There are roughly 17 trillion apps and computer programs that promise to improve your workflow, keep you on task, and help you get things done. As a Type A person who’s always looking to be more productive, I’m the prime target market for these apps. I’ve tried many of them, and the same thing always happens:
- A quick burst of dopamine as I dive into something new.
- A period of a few days where I devote myself to learning all the ins and outs of the app.
- After about a week, I get frustrated or bored with the app, stop using it, and ultimately delete it.
There is one app (looking at you, Evernote) that I’ve spent hours trying to fit into my life on multiple occasions. I’ve downloaded and then deleted it four or five different times. Every time I read a new blogger touting Evernote’s ethereal ability to increase their productivity, I decide to give it another shot. But it never quite meshes with the way I like to operate, and it always ends up in the trash heap. I’m just happy I’ve never splurged on the premium version.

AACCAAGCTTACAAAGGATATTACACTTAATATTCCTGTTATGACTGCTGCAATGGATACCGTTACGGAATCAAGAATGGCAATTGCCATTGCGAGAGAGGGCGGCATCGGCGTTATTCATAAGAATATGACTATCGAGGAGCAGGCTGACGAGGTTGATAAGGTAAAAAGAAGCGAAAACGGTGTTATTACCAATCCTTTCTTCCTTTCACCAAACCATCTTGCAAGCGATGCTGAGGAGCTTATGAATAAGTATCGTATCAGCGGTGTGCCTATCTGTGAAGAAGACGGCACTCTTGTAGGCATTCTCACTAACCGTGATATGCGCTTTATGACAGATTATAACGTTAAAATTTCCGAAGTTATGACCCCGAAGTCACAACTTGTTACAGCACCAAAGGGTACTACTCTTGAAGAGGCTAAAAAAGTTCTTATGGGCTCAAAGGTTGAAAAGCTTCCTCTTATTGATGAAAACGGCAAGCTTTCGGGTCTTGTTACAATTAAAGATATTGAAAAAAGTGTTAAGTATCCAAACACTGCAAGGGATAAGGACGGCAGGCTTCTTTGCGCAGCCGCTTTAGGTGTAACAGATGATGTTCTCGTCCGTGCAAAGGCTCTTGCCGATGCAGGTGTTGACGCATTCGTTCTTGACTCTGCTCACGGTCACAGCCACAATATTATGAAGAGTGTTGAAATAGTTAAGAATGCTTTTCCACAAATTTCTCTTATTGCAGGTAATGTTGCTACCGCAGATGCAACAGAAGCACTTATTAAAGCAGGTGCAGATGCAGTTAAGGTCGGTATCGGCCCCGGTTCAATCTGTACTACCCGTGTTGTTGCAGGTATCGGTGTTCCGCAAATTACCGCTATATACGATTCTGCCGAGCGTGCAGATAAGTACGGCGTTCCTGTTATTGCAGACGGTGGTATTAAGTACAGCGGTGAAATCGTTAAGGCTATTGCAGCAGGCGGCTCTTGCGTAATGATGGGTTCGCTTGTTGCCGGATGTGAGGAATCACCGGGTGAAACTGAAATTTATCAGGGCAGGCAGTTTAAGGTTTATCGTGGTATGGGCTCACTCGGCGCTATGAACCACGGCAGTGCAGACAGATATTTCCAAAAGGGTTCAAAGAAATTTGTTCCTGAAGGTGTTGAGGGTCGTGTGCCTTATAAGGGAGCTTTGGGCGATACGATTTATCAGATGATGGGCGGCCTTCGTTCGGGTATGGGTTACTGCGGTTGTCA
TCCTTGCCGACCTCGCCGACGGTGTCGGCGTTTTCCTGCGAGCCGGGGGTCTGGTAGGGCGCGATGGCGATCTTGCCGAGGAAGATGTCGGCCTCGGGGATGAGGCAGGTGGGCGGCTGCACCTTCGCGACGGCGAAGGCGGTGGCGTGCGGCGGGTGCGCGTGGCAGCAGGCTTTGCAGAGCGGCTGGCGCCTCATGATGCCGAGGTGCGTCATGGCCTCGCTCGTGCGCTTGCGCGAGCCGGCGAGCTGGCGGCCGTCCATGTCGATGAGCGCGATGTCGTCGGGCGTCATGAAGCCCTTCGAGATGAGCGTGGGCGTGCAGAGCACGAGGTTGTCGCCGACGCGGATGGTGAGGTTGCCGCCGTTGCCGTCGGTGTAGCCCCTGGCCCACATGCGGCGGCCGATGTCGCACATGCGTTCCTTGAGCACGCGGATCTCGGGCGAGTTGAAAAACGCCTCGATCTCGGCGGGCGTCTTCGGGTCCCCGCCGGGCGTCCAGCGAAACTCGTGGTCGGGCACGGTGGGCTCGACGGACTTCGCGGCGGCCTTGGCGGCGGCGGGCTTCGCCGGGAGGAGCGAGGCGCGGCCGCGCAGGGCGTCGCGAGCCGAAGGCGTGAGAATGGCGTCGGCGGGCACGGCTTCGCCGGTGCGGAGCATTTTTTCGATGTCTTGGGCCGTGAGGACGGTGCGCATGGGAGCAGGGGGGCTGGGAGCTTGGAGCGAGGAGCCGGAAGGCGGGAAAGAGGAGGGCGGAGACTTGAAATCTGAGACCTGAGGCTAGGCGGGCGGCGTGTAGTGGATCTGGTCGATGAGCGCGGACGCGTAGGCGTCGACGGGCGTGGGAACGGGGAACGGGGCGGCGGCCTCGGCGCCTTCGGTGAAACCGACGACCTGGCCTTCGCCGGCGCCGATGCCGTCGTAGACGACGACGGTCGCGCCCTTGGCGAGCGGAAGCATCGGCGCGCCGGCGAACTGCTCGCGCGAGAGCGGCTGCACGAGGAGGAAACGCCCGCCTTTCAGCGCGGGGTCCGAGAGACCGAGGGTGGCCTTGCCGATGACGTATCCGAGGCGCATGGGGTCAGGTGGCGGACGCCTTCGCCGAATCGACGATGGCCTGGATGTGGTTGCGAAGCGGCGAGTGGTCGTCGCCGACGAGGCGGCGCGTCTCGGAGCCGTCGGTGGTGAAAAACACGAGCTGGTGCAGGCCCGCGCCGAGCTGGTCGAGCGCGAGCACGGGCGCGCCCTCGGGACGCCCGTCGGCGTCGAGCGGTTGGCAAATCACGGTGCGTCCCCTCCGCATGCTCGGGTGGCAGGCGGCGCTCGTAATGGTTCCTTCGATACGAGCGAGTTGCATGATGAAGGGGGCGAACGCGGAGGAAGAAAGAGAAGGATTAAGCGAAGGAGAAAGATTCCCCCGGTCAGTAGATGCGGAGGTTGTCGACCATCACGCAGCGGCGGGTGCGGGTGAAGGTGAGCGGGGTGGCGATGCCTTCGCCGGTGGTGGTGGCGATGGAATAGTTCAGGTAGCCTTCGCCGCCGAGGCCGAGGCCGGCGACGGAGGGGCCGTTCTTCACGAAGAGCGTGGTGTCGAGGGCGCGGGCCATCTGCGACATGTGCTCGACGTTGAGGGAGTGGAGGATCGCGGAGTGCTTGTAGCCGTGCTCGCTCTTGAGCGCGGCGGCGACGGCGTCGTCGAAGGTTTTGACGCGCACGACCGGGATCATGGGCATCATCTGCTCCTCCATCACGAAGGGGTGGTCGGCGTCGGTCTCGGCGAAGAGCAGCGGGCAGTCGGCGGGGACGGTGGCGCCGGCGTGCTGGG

This isn’t to say that these sorts of apps aren’t helpful to many people. I’m sure they are. I just want to put forth the notion that the time I’ve spent researching, downloading, learning, and then dismissing these apps has caused me to be far less productive over the years than if I’d simply disregarded apps all together.
Here are a few reasons why 99.9% of apps are a net negative on my productivity, how even the act of searching for them causes me problems, and how I use simple, timeless methods to stay on task instead.
Paralysis by Analysis
If I go into the iTunes App Store and search for “productivity,” I’m soon faced with a dizzying array of choices. Day planners, calendars, note takers, list makers — it goes on and on. I can spend hours perusing the selection, reading reviews, and wondering why one app has 4.2 stars and the other one has a 4.3 rating